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You Can Be a "Nonresponder" to Some Types of Exercise

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If you’re working out but don’t feel like you’re in any better shape, you might be a “nonresponder.” A study from Queen’s University in Canada finds that how people respond to exercise regimens varies substantially, and what works for one person may not help another person improve at all.

But that doesn’t mean those nonresponders will never get into shape. They just may need to change up their exercise routine for one that is better suited to their body. The study tested two exercise regimes on 21 active adults. Each of them spent three weeks doing endurance training (like running for an extended period of time) or interval training (doing quick bursts of strenuous exercise, like in CrossFit). After a few months of rest between workout periods, they then switched one routine for the other. Endurance trainees rode a stationary bike four times a week for 30 minutes, while high-intensity interval trainees did 20 seconds of hard pedaling on the bike with a 10 second rest after each interval.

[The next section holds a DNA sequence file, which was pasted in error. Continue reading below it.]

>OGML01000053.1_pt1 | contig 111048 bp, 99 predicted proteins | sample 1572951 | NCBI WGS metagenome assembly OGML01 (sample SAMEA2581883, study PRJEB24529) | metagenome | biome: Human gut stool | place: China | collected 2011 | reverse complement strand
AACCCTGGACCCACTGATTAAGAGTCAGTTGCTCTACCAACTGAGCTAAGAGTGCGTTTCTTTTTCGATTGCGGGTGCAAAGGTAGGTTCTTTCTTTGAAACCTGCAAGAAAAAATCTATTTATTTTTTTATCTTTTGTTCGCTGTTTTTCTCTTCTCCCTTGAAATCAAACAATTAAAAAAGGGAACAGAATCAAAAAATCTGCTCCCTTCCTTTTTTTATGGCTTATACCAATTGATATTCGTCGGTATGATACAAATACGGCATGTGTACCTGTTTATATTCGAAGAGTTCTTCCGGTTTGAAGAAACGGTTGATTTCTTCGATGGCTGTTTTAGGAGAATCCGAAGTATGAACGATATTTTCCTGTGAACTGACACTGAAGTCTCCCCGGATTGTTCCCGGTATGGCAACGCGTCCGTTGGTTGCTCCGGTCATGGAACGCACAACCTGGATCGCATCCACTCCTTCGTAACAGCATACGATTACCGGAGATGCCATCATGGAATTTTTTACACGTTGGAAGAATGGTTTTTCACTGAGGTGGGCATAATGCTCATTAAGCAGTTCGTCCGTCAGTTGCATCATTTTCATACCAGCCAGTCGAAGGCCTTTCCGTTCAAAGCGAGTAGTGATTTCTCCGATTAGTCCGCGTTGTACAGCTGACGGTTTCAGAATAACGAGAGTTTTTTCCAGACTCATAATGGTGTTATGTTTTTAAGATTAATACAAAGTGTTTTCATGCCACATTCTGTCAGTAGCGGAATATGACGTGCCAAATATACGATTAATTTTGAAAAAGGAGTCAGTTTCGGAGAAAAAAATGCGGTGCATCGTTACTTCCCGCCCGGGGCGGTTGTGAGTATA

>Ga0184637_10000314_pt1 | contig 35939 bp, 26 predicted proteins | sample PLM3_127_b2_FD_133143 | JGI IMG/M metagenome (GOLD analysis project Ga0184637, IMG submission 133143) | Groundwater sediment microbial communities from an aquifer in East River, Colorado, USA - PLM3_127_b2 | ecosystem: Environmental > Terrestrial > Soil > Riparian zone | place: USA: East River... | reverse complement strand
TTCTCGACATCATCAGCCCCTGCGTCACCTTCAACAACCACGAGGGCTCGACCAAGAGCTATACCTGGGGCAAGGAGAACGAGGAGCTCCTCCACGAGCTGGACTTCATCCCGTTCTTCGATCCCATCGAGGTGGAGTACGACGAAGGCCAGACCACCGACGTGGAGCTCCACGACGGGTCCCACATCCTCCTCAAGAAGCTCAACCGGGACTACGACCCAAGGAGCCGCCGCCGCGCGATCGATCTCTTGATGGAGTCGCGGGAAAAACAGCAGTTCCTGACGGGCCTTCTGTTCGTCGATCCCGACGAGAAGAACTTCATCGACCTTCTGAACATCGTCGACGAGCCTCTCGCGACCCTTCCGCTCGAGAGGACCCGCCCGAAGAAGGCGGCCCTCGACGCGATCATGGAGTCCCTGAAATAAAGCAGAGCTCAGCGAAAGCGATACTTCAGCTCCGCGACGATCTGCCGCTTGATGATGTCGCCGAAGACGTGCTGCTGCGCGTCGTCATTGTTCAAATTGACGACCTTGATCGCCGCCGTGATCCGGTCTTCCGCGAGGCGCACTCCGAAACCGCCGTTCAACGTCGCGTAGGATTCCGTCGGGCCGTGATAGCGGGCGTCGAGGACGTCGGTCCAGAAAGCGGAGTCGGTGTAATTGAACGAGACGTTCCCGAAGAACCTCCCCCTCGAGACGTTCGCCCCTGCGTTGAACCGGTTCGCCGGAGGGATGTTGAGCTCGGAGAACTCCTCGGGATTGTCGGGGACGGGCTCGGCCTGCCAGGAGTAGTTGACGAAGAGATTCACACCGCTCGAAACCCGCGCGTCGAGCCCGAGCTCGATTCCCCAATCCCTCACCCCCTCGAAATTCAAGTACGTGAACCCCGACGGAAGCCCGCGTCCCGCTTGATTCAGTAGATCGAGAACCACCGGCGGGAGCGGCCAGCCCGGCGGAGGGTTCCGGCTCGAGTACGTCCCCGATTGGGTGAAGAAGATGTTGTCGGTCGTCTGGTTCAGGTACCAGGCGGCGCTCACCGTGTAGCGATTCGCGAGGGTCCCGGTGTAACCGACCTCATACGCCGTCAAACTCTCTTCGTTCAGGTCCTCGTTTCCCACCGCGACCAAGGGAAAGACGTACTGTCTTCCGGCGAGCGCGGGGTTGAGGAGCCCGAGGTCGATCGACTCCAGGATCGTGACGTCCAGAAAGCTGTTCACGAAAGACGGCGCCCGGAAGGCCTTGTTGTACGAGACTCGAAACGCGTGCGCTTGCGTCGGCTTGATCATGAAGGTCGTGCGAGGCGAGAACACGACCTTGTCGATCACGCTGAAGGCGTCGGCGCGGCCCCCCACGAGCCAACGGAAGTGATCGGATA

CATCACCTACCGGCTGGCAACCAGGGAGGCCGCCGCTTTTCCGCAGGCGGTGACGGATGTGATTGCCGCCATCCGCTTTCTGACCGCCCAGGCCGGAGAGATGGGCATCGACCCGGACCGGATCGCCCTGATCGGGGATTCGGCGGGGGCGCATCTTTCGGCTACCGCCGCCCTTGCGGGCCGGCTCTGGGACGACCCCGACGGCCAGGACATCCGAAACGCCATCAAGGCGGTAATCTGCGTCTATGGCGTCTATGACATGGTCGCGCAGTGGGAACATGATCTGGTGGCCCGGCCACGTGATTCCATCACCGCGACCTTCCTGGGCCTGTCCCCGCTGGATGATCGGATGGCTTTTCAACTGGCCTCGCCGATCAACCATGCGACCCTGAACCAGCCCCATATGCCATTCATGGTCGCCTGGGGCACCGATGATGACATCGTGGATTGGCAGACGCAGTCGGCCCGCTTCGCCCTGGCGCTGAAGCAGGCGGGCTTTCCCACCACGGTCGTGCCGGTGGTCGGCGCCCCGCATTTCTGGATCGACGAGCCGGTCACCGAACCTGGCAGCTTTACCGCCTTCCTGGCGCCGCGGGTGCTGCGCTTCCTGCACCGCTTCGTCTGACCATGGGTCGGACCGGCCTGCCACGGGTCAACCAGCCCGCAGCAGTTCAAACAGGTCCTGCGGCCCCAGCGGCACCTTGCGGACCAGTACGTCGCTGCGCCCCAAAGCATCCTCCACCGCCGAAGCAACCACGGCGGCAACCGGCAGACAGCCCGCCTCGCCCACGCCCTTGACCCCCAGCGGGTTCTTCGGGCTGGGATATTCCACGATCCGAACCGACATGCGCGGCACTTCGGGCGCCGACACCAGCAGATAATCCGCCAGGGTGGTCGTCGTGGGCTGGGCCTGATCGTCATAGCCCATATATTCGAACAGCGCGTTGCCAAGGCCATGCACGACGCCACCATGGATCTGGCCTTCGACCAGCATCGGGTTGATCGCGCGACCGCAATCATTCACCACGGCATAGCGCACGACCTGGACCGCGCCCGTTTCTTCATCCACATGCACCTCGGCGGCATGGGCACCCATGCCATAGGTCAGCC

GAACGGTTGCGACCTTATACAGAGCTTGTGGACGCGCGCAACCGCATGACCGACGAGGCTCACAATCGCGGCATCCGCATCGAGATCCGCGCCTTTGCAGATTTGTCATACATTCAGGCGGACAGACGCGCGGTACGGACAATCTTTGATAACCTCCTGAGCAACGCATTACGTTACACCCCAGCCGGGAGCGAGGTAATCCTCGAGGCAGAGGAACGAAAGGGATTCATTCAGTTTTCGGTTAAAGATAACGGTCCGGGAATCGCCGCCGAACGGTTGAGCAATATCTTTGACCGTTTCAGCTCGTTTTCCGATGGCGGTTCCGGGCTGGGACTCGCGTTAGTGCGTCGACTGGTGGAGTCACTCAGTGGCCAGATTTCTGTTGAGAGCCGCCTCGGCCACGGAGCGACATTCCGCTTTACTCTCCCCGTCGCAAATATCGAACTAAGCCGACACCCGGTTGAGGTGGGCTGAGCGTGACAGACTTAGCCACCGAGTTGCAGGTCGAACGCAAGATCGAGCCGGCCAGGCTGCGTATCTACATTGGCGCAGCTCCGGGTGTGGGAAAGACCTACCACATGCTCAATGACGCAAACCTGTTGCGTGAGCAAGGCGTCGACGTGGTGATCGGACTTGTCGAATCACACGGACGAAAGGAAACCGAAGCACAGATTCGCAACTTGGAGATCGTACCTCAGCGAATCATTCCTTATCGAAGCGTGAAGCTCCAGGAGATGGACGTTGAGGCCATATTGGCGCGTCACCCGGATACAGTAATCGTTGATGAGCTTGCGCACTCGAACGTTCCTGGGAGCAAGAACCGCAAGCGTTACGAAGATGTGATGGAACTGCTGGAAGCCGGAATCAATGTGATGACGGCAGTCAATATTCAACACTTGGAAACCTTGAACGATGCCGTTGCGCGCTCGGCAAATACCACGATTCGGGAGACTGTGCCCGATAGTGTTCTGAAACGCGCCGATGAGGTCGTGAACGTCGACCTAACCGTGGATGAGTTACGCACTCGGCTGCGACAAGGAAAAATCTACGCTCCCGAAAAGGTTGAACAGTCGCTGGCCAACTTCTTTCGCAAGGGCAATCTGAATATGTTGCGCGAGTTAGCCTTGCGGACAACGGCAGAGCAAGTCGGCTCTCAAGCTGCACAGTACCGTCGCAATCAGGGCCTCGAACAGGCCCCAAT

Some of the participants showed improvements in physiological markers of fitness like heart rate and oxygen capacity after one of the workout periods, but others didn’t improve at all. Some were even in worse shape than before they began their assigned regimen. However, each individual responded to one of the workouts, even if they didn’t see results in the other.

To figure out which workout works for you, you’ll need to measure your fitness levels, using your pulse as your baseline number, at the beginning of a new workout routine. Then, after a month of either endurance or interval training, you should check to see if you've made improvements in your heart rate, according to the Times. If you haven't, you should switch to another routine.